St. Agnes joins the neighbouring island of Gugh by a tombolo, a kind of sandbar, called the Gugh Bar, which is exposed only at low tide. The two islands together have the smallest population of the Scilly archipelago, with 73 residents recorded in the 2001 census, and a landmass of 366 acres (148 ha).
In earlier times many men from St Agnes earned a living as pilots, guiding transatlantic liners and other vessels through the English Channel. Now the mainstay of the economy is tourism, together with some bulb farming.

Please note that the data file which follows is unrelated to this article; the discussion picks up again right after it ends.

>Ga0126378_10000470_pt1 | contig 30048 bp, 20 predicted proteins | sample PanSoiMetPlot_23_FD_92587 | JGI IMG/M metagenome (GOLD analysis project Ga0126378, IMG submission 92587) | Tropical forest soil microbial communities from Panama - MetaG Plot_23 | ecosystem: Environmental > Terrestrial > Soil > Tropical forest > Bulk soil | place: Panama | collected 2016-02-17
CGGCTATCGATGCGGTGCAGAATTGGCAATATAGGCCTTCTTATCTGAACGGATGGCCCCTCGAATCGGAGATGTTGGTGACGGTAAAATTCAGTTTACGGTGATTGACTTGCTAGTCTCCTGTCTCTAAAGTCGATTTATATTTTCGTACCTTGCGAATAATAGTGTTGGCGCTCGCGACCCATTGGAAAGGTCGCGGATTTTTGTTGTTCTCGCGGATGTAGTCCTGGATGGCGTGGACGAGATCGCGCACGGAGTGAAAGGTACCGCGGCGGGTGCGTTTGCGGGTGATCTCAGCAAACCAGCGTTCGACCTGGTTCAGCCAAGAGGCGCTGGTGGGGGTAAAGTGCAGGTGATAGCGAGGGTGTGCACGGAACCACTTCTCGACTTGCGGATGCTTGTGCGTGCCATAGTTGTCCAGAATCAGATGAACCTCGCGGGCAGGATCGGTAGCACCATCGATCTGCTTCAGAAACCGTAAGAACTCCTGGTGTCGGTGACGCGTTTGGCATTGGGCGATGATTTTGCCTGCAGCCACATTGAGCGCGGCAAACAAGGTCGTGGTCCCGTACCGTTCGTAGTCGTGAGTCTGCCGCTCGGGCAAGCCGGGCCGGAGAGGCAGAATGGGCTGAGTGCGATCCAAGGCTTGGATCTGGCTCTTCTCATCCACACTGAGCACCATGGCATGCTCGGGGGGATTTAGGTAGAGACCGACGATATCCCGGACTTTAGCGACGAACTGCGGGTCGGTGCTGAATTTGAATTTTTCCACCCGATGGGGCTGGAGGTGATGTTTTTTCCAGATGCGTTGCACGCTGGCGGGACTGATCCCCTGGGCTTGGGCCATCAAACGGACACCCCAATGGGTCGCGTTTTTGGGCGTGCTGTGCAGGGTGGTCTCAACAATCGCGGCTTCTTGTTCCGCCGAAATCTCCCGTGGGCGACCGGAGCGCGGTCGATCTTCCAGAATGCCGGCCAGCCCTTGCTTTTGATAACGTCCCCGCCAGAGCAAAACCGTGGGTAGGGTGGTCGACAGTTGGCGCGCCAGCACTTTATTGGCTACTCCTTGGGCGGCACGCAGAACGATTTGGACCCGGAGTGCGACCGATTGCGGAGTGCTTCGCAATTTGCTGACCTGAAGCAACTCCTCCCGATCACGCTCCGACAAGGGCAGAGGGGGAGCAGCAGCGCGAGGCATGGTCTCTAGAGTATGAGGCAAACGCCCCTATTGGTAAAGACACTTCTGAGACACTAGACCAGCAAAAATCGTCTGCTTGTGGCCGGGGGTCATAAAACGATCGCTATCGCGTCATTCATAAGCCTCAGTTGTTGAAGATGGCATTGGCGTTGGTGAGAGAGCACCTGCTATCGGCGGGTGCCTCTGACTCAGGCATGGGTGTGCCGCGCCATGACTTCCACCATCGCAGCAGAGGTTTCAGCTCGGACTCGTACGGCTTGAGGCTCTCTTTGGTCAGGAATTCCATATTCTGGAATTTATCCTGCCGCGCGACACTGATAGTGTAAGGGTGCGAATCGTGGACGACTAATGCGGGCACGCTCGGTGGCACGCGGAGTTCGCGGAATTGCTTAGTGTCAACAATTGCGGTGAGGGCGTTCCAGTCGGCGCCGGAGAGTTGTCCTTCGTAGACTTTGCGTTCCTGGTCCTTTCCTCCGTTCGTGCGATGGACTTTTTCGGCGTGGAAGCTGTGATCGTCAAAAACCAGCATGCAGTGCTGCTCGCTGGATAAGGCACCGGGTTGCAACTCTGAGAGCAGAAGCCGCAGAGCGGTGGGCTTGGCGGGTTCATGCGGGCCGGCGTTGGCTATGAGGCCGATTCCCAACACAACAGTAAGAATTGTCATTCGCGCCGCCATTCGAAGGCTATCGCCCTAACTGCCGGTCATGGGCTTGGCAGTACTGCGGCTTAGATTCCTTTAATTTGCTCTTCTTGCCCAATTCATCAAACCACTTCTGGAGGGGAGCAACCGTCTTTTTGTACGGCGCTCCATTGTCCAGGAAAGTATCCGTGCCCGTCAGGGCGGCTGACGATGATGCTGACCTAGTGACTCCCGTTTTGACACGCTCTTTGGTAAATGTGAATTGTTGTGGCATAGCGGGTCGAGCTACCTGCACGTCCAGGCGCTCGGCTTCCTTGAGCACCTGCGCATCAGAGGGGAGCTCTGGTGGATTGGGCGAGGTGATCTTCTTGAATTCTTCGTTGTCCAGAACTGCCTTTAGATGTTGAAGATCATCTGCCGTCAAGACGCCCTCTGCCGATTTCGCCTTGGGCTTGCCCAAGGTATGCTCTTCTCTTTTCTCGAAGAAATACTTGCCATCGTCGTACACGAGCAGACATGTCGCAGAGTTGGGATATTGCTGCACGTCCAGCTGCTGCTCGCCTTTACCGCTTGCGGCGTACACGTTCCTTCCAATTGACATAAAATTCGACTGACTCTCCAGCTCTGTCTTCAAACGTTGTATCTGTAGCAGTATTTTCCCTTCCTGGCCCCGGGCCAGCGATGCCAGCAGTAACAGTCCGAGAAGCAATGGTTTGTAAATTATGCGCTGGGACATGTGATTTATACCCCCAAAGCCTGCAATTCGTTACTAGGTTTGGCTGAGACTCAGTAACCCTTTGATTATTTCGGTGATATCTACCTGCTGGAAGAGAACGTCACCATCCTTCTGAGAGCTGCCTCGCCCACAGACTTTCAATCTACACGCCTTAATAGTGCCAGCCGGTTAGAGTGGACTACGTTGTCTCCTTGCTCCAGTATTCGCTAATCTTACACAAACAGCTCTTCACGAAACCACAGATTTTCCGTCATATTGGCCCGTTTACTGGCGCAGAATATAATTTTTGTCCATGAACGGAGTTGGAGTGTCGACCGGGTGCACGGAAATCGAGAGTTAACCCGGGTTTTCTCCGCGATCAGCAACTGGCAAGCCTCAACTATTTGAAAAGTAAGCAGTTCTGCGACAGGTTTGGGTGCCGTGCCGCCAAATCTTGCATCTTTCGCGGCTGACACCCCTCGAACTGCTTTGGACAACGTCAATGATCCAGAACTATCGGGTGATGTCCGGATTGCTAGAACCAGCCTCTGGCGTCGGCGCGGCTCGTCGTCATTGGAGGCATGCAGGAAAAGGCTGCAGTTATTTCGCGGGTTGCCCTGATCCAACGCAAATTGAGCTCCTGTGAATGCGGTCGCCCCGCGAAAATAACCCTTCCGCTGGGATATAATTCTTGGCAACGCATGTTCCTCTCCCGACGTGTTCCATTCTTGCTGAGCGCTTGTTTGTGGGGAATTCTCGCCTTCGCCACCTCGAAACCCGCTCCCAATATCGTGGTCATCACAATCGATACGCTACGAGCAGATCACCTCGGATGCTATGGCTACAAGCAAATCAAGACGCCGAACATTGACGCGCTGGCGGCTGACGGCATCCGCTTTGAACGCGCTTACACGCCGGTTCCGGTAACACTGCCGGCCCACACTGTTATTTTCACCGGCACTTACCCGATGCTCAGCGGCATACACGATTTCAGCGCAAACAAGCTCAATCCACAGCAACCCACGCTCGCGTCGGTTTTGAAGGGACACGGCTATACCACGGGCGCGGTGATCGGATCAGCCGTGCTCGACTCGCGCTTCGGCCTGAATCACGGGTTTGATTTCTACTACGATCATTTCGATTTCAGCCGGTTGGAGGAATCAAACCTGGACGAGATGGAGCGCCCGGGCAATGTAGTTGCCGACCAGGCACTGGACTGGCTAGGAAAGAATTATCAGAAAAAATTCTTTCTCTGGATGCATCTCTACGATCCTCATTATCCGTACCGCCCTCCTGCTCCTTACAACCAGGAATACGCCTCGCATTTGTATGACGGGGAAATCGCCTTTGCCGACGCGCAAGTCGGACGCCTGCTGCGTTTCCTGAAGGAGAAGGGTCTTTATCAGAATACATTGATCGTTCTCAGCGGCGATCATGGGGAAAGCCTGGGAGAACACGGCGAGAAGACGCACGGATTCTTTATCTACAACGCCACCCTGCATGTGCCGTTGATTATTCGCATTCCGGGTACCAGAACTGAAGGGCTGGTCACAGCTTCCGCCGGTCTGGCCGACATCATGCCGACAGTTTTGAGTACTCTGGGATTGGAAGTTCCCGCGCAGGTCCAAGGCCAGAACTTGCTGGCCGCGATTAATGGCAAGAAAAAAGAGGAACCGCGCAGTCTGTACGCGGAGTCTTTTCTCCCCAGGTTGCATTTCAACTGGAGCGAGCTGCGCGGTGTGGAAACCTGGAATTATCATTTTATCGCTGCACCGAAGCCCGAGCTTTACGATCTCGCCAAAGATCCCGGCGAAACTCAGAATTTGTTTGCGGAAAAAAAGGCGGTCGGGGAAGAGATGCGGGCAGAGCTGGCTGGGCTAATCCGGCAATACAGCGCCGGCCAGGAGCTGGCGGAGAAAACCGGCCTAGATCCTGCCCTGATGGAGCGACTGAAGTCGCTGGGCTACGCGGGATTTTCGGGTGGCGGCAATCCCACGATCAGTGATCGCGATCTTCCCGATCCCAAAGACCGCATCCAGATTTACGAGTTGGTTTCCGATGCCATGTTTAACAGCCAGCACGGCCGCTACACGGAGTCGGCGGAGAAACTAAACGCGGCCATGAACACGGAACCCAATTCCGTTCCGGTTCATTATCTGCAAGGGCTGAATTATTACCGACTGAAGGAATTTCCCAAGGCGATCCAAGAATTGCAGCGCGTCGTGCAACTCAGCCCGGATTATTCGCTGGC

The main population centre is in the north and middle of the island. The southern end of the island is covered by the heather moorland of Wingletang Down.
For more information, see the EN Wikipedia article St Agnes, Isles of Scilly.
One of the many maps available on A Vision of Britain through Time is one from the Ordnance Survey Series of 1900 illustrating the parish boundaries of Cornwall at the turn of the 20th century. This map blows up to show all the parishes and many of the small villages and hamlets.
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